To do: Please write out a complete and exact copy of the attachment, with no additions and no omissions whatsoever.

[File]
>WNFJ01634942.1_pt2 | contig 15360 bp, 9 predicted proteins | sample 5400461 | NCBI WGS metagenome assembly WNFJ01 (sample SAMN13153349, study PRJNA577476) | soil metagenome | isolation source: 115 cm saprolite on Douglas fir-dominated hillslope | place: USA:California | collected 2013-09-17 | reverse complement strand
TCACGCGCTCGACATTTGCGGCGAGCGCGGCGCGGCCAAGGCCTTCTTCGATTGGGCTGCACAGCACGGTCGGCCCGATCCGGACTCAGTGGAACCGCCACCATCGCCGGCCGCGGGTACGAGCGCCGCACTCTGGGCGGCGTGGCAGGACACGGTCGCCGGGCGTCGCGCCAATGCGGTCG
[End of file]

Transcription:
>WNFJ01634942.1_pt2 | contig 15360 bp, 9 predicted proteins | sample 5400461 | NCBI WGS metagenome assembly WNFJ01 (sample SAMN13153349, study PRJNA577476) | soil metagenome | isolation source: 115 cm saprolite on Douglas fir-dominated hillslope | place: USA:California | collected 2013-09-17 | reverse complement strand
TCACGCGCTCGACATTTGCGGCGAGCGCGGCGCGGCCAAGGCCTTCTTCGATTGGGCTGCACAGCACGGTCGGCCCGATCCGGACTCAGTGGAACCGCCACCATCGCCGGCCGCGGGTACGAGCGCCGCACTCTGGGCGGCGTGGCAGGACACGGTCGCCGGGCGTCGCGCCAATGCGGTCG